TIME TO START TAPPING THE MAPLES
The picture of the woodpecker is a joke. It is actually a picture of a yellow-bellied sapsucker, which drills rows of holes and then comes back later for the insects stuck in the sap. We have no interest in the bugs, only in the sap, with which we’ll make maple syrup.
Tapping maples is always a big hit with the children, who are always amazed, when I drill a tree, that the sap comes out so swiftly. It truly is under pressure, within the tree, though it doesn’t squirt out. It simply drips out faster than you would think possible, from a block of solid maple.
The kids ask “Why? Why? Why?” and sometimes they corner me, and I have to admit I don’t know. However the simple fact of the matter is that there is more mystery surrounding how sap rises in the spring than most care to admit.
In the summer it is fairly obvious that the evaporation up in the leaves can create a partial vacuum, which helps draw the sap up, but how can the sap be drawn up when there are no leaves?
There are various ideas about how thawing increases the pressure, and freezing decreases it, (creating a slow pulse, if not a pumping heart), however there are no valves, so you would think the flow would go aimlessly back and forth, without direction. In fact some even argue the sap doesn’t even rise, but instead moves in to the heartwood and then back out again.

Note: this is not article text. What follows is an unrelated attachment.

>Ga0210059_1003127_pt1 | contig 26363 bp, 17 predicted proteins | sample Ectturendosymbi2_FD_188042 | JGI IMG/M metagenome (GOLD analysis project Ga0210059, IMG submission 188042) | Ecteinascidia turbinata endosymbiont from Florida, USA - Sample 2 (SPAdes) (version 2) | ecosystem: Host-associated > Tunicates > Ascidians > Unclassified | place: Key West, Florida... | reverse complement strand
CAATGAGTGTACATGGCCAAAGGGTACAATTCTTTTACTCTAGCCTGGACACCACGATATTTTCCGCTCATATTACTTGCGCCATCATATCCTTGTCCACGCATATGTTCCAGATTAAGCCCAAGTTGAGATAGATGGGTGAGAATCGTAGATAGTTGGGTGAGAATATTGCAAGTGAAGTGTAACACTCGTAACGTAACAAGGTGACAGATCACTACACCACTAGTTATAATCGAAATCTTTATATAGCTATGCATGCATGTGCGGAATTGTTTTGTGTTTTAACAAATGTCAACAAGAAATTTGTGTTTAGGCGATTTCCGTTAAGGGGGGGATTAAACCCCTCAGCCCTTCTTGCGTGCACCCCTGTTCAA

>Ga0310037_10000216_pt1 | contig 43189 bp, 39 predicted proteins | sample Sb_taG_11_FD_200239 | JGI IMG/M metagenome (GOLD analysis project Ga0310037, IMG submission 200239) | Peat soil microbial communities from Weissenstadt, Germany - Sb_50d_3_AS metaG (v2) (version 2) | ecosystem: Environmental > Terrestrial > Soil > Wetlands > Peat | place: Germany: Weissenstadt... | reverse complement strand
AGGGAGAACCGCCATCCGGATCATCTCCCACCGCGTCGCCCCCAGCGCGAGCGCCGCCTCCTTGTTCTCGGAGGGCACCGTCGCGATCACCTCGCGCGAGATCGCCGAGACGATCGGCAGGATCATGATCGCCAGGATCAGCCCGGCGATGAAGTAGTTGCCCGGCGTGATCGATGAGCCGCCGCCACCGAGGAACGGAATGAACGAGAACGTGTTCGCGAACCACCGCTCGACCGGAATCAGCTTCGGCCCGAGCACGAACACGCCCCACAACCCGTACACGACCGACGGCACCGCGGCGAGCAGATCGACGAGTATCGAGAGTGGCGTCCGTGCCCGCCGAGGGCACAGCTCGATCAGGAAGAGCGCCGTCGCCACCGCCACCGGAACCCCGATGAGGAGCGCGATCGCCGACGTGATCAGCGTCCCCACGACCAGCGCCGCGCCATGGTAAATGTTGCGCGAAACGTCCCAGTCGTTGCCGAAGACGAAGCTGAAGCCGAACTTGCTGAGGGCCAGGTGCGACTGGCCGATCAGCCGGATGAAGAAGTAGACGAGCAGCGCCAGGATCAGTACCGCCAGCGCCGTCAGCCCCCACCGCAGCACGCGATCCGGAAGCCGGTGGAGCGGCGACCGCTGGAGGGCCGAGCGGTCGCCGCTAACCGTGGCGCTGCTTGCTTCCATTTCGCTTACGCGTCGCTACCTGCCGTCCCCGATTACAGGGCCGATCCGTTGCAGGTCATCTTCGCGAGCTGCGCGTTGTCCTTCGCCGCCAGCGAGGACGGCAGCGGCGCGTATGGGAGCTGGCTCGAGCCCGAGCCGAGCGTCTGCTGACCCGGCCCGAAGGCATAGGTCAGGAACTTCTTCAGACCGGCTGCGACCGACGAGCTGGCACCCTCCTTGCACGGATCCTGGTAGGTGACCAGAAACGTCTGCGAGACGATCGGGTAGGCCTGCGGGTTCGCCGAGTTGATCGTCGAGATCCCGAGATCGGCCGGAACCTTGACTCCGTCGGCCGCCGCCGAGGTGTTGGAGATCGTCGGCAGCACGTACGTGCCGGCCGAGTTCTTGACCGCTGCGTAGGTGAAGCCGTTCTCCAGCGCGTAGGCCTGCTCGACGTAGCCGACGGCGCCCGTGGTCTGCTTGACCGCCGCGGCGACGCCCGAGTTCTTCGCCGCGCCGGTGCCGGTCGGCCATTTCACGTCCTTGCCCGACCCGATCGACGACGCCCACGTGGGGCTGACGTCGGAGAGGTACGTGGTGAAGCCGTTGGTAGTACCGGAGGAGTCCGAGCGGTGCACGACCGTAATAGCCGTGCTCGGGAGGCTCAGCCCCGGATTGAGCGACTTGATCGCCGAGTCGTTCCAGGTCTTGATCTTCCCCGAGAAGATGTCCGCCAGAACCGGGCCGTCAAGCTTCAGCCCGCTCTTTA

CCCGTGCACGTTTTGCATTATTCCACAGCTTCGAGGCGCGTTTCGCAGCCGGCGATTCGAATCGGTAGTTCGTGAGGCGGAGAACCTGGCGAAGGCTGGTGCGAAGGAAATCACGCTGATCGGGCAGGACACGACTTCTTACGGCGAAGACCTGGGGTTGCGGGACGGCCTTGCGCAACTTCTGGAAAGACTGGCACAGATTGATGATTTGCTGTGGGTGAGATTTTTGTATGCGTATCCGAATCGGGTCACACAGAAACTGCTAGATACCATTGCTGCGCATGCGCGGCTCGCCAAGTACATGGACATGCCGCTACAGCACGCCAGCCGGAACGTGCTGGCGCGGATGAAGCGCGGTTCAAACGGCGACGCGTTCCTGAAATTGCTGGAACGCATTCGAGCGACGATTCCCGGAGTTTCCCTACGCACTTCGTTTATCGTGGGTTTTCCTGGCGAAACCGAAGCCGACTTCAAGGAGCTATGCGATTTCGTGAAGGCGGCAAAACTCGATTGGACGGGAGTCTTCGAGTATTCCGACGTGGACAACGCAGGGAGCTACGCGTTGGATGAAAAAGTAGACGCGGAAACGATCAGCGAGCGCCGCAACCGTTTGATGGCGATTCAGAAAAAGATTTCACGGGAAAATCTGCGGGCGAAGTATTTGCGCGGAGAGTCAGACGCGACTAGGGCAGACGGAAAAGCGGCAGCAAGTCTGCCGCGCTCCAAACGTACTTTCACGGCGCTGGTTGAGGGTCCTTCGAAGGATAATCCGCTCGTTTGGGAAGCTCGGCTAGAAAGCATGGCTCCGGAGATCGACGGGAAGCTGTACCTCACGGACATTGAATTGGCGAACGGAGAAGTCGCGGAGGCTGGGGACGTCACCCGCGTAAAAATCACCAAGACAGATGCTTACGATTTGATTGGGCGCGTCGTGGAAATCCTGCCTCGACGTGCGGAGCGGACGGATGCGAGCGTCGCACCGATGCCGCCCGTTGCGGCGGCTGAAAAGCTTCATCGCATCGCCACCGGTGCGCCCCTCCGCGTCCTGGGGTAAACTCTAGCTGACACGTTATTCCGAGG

The children have no interest in such complex thought, and are perfectly satisfied when I simply state the sap rises. Some don’t care much about that, and are only interested in pancakes and waffles. They seem perplexed when I tell them we can’t have syrup five minutes after the drops start plinking and plunking on the metal bucket’s bottom. So perhaps the lesson is actually about patience.
Knowing how impatient they are, I’ll let them drink the sap tomorrow. It is basically water with only the faintest flavor of maple. 95% of the water has to be boiled away to make syrup, which is a steamy later step the children enjoy. However I like to watch their eyes as they drink Dixie cups of the icy cold sap, straight from the pail, fresh from the tree.